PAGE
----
The things that can sometimes fall out when you take the valve body out are the accumulator springs circled in blue and the centre support gaskets circled in red. The red ones you should be replacing with new ones anyway but the springs you need. I've only ever had 1 spring fall out at a time so I've never had to work out which is which if they both came out!

Transfer the solenoids from your old valve body onto the Extreme valve body. You just undo the 10mm bolt holding each one on and move it across to the new VB.

Here's the top side of the VB so you can see the spool the throttle position sensor cable connects to on the old VB. I've turned the spring loaded spool back and jammed a screwdriver in to hold it in place. I suggest you do the same on the new VB:


The Extreme valve body should also have some with a replacement spring to go inside the accumulator circled in green. The piston doesn't want to come out on it's own! Pump some compressed air into the hole the green arrow is pointing at while pushing up very hard on the piston next door. The piston next door wants to get blown out first so you have to hold it in firmly and hopefully the green piston pops out - literally, accompanied by a spray of more ATF Swap the inner spring over and push the piston back in, make sure both are seated firmly so they won't fall out while you're juggling with the valve body.

If the 4 little black centre support gaskets didn't come out on their own (often don't) just use a small screw driver to flick them out. They are only a suction fit - if you look you'll see little cut outs on one side of them and that side goes to the gearbox surface with a little oil on them so they stick. These gaskets can be right little buggers to get to stay put (bearing in mind they're on the underside of the gearbox so gravity wants to play with them) so I help things along with a tiny amount of silicon grease.

With everything ready, go back under the truck with the VB, working from the drivers side again for access to the throttle position sensor cable, make sure that middle bolt I told you to put to one side is within reach, offer up the VB and connect the cable to the spindle, carefuly withdraw the screwdriver so you don't damage the paper gasket, as you close the gap, make sure the peg the yellow arrow is pointing at locates in the slot in the piston the green arrow is pointing to in the 2nd picture and do this smoothly and 1st time so you don't dislodge the centre support gaskets, pop the middle bolt back in and do it all the way up again so that when you let go the VB doesn't drop and dislodge those gaskets. Now smile and have a rest and a cuppa, the worst is over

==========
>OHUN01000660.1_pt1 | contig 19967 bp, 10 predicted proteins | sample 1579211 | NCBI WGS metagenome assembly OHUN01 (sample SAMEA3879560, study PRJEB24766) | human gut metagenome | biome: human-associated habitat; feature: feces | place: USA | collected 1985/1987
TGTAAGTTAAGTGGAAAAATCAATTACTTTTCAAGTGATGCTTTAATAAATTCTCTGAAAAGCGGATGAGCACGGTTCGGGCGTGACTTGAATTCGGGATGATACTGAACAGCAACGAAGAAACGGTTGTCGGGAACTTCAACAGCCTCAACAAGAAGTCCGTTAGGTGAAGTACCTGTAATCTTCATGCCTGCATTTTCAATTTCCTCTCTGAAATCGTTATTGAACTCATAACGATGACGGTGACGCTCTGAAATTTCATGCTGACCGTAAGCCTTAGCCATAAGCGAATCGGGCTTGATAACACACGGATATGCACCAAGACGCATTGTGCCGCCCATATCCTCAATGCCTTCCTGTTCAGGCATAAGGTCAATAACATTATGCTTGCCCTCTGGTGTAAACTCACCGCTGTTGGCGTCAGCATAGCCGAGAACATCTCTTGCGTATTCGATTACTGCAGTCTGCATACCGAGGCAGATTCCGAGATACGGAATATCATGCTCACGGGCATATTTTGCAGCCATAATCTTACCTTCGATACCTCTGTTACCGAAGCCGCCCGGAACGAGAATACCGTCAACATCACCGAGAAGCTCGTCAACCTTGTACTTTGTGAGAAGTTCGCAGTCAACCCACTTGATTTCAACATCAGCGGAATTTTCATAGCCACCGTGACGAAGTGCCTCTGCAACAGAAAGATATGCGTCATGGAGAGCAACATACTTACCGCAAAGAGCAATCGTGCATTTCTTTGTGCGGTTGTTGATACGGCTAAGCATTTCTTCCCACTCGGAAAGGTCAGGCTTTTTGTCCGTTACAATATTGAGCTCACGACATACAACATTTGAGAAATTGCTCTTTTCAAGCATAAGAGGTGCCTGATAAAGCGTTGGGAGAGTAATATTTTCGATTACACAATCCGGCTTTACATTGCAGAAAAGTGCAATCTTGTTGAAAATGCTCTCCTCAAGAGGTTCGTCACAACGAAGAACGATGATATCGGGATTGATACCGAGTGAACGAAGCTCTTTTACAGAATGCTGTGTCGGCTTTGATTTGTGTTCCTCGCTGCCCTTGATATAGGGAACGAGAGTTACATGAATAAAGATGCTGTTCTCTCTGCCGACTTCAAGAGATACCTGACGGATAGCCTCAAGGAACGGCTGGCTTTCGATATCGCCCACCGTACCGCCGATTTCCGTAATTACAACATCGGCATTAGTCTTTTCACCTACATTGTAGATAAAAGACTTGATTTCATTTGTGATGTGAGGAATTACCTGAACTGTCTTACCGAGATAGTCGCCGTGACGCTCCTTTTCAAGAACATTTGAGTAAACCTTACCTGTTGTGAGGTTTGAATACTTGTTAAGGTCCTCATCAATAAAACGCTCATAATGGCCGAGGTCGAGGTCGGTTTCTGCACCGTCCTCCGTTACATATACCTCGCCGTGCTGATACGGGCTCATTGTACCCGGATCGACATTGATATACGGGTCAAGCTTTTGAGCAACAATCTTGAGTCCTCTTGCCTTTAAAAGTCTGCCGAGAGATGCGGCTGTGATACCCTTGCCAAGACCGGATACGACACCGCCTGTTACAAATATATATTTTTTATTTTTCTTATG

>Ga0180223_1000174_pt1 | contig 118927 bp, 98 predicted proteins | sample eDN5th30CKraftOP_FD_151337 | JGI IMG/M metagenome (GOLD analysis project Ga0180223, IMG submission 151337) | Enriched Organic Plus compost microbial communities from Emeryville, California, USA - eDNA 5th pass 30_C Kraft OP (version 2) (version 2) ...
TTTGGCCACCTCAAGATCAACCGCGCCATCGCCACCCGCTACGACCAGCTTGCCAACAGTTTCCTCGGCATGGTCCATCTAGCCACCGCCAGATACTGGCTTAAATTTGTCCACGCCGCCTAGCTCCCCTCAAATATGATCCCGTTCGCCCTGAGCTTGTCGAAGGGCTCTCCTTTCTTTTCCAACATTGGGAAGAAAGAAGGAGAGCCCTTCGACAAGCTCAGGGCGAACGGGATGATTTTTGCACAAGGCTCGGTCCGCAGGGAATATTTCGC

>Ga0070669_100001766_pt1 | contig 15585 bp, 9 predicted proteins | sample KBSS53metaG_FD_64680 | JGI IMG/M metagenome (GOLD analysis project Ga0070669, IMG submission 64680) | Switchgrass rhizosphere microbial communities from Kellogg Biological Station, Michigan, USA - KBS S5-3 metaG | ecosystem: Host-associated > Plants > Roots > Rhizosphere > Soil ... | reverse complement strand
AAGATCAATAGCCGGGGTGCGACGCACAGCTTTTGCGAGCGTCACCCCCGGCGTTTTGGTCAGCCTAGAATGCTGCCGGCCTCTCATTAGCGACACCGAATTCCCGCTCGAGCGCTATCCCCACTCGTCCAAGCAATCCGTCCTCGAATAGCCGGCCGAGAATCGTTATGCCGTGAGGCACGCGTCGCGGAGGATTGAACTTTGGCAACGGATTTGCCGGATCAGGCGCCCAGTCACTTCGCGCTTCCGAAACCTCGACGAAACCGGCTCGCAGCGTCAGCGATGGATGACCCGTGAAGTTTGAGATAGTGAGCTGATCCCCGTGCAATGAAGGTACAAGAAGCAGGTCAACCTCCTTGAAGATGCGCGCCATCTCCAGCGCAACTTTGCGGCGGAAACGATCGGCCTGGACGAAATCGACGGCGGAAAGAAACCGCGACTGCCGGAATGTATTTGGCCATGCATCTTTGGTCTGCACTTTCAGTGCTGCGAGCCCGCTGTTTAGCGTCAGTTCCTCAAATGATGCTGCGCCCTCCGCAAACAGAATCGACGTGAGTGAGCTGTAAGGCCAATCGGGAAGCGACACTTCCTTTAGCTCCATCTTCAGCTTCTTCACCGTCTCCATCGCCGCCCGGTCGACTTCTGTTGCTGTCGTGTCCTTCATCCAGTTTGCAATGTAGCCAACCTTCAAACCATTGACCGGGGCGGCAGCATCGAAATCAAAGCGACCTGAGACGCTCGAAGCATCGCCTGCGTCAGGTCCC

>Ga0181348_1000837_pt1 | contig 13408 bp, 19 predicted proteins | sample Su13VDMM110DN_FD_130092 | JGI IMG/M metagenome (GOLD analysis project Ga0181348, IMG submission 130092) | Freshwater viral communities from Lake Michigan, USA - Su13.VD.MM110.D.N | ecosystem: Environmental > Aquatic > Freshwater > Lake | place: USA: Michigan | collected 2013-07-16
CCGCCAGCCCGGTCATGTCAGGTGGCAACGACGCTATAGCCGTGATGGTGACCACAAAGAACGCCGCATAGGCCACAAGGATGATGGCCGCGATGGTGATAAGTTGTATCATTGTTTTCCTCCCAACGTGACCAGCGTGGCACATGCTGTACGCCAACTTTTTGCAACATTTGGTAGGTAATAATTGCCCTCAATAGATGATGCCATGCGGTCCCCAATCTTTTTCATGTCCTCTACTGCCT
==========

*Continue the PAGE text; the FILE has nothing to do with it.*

The bolts that hold the VB on are various different lengths so you'll need the FSM to identify which ones go where. Don't do any of them up all the way until they're all started. There's a printing error in RM314E that says one of the bolts is 18mm but it's 28mm. Just work your way through from front to back or whatever pattern takes your fancy and not that some sizes only differ by 1mm so get them right. The FSM will tell you what torqye to use on the bolts, from memory it's just 10nm so you'll need a small torque wrench to get that low.

Reconnect the solenoid wires. They can only really go one way round so not much you can get wrong there.

Refit the filter with 4 x 10mm bolts.

Refit the oil pan, locating the lower dip stick tube into the upper dipstick tube as it goes on. Make sure the upper tube is a good fit into the lower tube and bolt it back on.

I put 6l of ATF back in at this point and then roll the car down onto the flat so I can check the level. Start her up, don't panick if she doesn't want to move and don't try hard if she doesn't want to. Check the level and top the fluid up accordingly but it'll be around 7.5l at which point it's safe to go for a drive and get it properly warmed up for a proper level check.

I've done this a few times now, it's not a nice job and putting the VB back in place is a bit of a juggling act but the end result is good. I thought I'd write it up while it's fresh in my memory.

The UK dealer for these valve bodies is Overland Cruisers.

Next installment - installing the cooler union with the temperature gauge sender.
AdBlock Detected

We get it, advertisements are annoying!

Sure, ad-blocking software does a great job at blocking ads, but it also blocks useful features of our website. For the best site experience please disable your AdBlocker.

I've Disabled AdBlock    No Thanks